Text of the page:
In approving far-reaching, new unilateral sanctions against Iran, President Bush signaled yesterday that he intends to pursue a strategy of gradually escalating financial, diplomatic and political pressure on Tehran, aimed not at starting a new war in the Middle East, his advisers said, but at preventing one.
Bush believes Tehran will not seriously discuss limiting its nuclear ambitions or pulling back from its involvement in Iraq unless it experiences significantly more pressure than the United States and the international community have been able to exert so far, according to administration officials and others familiar with the president’s thinking.
That the Post is so willing to uncritically accept the White House interpretation of its own actions is nothing new. In 2002, during the run-up to the Congressional vote to authorize military action against Iraq, the Post similarly wrote that Bush viewed the vote as “the best way to prevent a war:”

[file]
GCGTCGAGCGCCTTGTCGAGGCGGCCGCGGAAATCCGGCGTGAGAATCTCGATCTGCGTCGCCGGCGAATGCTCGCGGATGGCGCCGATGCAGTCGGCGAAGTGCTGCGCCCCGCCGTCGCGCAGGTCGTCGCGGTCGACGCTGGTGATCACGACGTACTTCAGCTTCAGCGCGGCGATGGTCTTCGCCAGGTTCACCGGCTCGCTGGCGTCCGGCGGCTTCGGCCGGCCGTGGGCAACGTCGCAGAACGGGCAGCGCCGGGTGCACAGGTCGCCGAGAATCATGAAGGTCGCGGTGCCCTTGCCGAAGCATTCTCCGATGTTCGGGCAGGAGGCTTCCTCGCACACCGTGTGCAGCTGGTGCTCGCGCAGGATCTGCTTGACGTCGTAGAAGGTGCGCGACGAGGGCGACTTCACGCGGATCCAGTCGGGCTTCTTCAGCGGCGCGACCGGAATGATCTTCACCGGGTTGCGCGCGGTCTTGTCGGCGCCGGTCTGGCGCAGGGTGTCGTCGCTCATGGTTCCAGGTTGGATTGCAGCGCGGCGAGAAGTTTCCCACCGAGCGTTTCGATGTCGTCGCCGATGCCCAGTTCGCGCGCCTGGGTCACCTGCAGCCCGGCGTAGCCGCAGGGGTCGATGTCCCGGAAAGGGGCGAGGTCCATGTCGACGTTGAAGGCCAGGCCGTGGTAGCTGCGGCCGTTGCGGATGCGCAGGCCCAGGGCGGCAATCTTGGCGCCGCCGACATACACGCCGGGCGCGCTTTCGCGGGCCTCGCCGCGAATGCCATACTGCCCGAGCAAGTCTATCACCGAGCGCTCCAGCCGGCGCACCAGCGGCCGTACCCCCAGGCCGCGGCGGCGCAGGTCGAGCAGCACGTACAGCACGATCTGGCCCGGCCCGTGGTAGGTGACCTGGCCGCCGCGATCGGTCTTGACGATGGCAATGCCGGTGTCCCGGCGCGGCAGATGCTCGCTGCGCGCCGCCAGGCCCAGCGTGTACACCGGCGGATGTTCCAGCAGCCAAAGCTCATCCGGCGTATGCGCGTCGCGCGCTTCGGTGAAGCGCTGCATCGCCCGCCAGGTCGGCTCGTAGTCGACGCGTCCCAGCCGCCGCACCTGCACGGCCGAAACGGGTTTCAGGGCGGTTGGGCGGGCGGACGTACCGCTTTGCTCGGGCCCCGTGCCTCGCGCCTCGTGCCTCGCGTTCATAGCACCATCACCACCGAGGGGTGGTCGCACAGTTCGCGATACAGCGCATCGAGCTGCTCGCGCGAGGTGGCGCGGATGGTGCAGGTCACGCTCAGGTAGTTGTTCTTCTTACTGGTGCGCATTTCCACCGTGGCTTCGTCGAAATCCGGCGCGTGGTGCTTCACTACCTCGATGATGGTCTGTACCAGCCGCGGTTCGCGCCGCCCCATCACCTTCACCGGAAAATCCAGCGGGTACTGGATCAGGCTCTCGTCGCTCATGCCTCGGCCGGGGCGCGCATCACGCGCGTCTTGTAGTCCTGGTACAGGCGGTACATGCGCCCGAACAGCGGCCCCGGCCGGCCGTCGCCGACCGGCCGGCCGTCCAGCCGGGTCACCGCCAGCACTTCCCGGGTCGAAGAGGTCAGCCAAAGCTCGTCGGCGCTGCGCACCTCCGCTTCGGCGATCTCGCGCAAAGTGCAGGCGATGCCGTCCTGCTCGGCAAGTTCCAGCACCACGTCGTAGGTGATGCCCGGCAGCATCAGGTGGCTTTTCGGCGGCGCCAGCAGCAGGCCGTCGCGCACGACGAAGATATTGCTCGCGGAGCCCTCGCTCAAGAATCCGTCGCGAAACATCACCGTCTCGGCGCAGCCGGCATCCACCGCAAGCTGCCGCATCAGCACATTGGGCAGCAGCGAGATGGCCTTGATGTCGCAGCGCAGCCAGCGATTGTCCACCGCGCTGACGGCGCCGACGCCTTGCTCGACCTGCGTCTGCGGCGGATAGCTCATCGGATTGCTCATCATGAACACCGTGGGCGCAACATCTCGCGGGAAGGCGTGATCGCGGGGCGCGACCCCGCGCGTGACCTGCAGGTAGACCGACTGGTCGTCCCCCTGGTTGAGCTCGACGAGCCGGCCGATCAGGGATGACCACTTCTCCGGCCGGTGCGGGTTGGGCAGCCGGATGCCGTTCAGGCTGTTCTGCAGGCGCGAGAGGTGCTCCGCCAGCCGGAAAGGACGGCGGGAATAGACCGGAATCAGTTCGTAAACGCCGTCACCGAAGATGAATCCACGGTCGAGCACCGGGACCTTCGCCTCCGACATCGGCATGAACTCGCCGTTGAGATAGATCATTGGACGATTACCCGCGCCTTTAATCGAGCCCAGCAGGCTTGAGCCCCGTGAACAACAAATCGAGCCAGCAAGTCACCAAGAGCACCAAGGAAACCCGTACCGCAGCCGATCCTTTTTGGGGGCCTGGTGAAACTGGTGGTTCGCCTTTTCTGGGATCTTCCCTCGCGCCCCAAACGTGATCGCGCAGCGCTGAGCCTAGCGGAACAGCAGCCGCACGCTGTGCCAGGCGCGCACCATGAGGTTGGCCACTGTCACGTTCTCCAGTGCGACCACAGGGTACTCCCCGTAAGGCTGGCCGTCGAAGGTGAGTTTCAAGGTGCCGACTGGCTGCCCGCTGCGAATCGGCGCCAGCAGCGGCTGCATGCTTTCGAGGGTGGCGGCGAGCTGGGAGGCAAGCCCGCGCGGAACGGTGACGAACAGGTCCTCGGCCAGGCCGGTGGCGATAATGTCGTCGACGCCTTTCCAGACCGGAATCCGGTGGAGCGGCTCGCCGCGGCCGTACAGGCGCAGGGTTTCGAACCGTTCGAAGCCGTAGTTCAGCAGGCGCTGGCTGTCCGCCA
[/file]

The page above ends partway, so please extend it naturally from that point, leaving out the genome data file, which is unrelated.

Moreover, unlike 1991, passage of the resolution does not mean that a war is imminent. Indeed, as the vote neared, Bush and members of his administration in recent days have deliberately toned down their tough rhetoric. The notion that Iraqi President Saddam Hussein must be toppled has been shoved in the background, while instead officials argue that the best way to prevent a war is strong support from Congress and the U.N. Security Council for a possible war, because it will demonstrate to Hussein that he has no choice but to give up his weapons of mass destruction.
The drumbeat for war with Iran strikes disturbingly similar notes as that leading up to war with Iraq. It is unfortunate that the Washington Post has not grown more skeptical of Bush’s attempts at “preventing” war.